patience thins

Patience thins as my boy has more mild, short, insidious seizures—four yesterday and at least one this morning. One eye is red—mine; there is something in it I can't seem to get. Did I forget my child hit it? My fine hair has been ripped off and out by my boy's clammy grip.

It's oppressively hot and humid outside. Inside, the air is close. I sweat. Surfaces are sticky. My son is home from school again as I await his next fit. I hope the cannabis quells them into submission.

He pokes his eye and shrieks at times. He shakes his head back and forth crazily—drool flying—flailing his arms in a spastic frenzy. In my exasperation, I've a rare primal urge to slap him upside the head. I take a big breath instead. Earlier, I threw his shoe into the far corner of his bed. Pulled a muscle as I flung it. Felt no satisfaction as it punched the softness of his quilt. Pent-up yesterday, I mused on hurling opaline bowls into cement to mimic my heartshatter from the days' and weeks' and years' events.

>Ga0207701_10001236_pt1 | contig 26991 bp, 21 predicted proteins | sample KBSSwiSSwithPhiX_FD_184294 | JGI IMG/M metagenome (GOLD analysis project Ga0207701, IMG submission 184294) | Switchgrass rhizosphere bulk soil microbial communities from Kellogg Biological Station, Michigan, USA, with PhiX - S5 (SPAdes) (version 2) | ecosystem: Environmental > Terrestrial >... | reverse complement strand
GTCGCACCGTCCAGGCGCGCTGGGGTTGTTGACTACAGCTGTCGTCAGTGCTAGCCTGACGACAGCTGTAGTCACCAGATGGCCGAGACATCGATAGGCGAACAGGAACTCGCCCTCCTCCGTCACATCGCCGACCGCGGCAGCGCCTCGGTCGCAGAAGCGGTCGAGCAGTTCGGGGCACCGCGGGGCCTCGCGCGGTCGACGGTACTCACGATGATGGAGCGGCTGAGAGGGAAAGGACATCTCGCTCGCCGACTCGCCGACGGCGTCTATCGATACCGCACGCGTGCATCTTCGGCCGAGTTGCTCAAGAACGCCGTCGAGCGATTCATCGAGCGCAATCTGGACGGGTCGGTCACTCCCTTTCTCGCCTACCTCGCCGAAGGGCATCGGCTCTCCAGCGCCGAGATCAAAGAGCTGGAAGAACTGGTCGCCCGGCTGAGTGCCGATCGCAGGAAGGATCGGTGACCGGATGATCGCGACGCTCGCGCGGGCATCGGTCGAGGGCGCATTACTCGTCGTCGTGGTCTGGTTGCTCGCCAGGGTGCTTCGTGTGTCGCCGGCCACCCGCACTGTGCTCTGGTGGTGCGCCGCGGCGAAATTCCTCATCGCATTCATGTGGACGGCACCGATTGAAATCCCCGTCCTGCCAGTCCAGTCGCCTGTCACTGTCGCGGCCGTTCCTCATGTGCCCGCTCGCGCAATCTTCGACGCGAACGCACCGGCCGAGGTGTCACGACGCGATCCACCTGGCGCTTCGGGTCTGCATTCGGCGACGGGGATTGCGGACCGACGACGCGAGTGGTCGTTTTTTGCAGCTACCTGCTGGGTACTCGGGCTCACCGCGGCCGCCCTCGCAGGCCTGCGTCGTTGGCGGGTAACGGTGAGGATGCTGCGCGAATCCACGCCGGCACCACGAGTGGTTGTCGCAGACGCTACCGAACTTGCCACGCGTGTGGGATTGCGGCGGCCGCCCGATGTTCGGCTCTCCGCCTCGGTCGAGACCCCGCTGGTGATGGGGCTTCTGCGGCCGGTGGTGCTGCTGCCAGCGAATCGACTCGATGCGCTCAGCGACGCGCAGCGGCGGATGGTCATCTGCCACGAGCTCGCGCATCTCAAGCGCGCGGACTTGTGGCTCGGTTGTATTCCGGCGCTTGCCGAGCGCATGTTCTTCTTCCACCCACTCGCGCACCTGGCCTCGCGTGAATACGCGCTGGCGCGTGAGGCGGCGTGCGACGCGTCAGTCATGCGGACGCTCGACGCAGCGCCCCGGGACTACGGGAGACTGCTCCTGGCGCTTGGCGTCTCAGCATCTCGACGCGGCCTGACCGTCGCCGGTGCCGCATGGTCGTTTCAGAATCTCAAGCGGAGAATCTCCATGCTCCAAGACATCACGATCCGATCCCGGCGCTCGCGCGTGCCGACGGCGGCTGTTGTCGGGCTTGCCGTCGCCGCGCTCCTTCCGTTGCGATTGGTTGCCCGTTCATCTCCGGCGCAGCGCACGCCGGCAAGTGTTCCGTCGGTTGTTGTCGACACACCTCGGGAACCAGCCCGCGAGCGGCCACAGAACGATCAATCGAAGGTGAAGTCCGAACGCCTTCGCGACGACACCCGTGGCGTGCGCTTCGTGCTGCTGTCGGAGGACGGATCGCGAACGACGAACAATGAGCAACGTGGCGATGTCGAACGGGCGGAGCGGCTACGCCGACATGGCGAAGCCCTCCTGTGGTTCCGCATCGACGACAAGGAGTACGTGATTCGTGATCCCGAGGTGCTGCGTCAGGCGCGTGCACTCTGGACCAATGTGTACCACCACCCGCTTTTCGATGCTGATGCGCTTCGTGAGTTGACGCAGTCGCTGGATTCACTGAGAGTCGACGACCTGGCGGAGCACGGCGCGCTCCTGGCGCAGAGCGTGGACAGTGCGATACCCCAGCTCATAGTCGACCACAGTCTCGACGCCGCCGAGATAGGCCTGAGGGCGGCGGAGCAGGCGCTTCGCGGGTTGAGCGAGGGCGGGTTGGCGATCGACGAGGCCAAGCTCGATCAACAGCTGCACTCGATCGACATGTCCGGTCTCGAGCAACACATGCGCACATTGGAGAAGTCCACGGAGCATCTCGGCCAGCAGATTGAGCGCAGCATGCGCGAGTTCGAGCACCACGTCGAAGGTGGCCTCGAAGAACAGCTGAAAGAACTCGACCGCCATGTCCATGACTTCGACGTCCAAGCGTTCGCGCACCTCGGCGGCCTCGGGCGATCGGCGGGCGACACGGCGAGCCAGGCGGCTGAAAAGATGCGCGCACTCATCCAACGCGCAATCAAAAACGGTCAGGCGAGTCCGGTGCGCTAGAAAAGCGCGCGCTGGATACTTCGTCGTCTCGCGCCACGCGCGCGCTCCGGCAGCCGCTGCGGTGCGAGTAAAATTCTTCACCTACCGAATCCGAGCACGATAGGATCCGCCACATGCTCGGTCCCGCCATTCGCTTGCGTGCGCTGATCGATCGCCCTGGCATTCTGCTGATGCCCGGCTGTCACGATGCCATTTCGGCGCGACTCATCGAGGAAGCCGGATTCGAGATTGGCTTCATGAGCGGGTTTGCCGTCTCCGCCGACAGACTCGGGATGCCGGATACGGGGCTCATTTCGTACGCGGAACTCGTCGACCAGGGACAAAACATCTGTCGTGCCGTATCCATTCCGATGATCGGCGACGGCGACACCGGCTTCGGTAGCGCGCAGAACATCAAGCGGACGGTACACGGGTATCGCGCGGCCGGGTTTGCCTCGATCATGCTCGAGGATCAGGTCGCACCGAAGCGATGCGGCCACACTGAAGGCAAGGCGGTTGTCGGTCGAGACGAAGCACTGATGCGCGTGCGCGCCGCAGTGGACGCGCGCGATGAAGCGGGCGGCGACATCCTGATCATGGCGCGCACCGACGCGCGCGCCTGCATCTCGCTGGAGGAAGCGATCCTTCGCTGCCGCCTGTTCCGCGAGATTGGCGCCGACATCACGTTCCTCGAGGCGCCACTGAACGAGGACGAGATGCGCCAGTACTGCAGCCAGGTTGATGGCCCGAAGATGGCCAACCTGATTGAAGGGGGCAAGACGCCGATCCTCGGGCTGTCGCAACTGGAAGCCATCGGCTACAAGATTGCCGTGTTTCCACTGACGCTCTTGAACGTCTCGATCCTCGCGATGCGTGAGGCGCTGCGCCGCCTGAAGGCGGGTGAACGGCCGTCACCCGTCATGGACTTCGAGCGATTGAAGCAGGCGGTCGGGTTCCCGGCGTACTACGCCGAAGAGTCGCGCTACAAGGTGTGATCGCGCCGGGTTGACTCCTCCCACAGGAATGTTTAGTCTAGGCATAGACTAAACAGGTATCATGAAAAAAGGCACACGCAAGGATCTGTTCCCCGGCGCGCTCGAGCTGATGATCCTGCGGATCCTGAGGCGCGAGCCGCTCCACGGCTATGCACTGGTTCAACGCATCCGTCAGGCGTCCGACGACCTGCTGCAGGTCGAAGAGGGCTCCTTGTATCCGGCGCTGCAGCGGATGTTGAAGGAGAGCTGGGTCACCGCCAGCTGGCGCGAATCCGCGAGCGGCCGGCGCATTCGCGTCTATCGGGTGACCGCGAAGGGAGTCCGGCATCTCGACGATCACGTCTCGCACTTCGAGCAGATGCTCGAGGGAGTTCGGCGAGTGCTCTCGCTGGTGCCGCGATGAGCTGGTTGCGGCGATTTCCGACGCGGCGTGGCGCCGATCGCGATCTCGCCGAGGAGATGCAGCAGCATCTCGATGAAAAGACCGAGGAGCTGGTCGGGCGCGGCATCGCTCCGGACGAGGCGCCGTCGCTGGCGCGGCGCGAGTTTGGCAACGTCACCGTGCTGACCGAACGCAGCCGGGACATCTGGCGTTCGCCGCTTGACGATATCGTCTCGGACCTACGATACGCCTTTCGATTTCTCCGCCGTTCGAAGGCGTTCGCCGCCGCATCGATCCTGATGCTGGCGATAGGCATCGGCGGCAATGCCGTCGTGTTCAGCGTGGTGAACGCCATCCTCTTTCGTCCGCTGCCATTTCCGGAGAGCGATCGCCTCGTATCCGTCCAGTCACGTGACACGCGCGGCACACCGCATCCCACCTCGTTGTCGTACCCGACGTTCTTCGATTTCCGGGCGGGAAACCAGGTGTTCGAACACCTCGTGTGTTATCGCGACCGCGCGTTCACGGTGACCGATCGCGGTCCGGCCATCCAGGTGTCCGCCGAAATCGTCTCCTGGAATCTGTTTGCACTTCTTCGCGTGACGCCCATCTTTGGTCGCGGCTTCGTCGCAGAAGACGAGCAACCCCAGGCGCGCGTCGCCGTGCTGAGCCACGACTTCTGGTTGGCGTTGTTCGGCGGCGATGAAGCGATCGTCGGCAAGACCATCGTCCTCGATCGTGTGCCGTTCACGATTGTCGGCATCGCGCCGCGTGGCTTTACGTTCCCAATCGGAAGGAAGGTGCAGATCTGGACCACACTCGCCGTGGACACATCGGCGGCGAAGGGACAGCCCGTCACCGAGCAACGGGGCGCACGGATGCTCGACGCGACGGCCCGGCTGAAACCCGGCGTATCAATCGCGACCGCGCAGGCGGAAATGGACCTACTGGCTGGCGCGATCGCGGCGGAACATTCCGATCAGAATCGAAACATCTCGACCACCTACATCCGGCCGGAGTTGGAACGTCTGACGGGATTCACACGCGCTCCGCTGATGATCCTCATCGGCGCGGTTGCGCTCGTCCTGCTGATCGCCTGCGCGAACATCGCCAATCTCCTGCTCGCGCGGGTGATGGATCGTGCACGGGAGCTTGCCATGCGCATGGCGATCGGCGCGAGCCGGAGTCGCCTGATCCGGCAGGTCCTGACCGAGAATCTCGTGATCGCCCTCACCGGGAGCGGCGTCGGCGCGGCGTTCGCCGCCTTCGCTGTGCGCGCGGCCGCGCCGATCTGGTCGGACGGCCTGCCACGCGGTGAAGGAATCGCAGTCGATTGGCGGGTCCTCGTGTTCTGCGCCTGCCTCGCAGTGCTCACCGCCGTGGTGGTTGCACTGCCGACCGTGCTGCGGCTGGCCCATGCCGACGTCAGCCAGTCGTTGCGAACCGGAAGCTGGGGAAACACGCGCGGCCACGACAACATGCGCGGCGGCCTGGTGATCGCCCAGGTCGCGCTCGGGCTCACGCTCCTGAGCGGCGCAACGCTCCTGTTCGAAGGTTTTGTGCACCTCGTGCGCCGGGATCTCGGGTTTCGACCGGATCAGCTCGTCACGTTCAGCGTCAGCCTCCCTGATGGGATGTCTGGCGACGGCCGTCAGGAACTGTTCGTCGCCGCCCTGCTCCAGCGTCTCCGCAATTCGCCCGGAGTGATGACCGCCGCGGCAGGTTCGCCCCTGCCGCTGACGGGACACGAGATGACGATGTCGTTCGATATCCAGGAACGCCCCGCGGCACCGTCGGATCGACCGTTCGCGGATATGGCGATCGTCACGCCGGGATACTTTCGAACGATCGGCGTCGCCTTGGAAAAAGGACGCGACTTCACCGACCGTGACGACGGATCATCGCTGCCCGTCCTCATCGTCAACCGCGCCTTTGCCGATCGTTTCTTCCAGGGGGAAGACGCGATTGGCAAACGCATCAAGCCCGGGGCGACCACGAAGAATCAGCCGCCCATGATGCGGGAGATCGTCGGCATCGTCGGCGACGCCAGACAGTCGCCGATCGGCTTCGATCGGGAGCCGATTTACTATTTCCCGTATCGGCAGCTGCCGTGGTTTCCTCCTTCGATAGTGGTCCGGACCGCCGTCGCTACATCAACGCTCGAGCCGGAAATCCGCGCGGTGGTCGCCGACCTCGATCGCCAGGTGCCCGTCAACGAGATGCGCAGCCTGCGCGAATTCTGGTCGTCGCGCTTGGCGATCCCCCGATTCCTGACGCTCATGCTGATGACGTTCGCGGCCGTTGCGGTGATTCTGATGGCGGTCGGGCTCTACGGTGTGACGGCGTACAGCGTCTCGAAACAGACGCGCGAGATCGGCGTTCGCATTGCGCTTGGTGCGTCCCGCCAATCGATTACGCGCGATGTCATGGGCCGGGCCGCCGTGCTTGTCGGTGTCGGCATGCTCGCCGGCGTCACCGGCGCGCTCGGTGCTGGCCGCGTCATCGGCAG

Now my son swings and spins in his jumper. His jaw juts and clenches in the repulsive way that makes the "seizure dimple" I detest. His arms crimp, elbows up, claws inches from his face, fingers madly snapping. He's my son, but I don't recognize him, or perhaps I don't want to when he looks and acts like this.

It's not his fault, and yet.


  1. I feel every word of yours written so rawly. I am so sorry Christie. Years and years of pain. I look in the mirror and wonder where the girl from the night before this all began 15 years ago has gone? I bet you feel the same. Love from the trenches.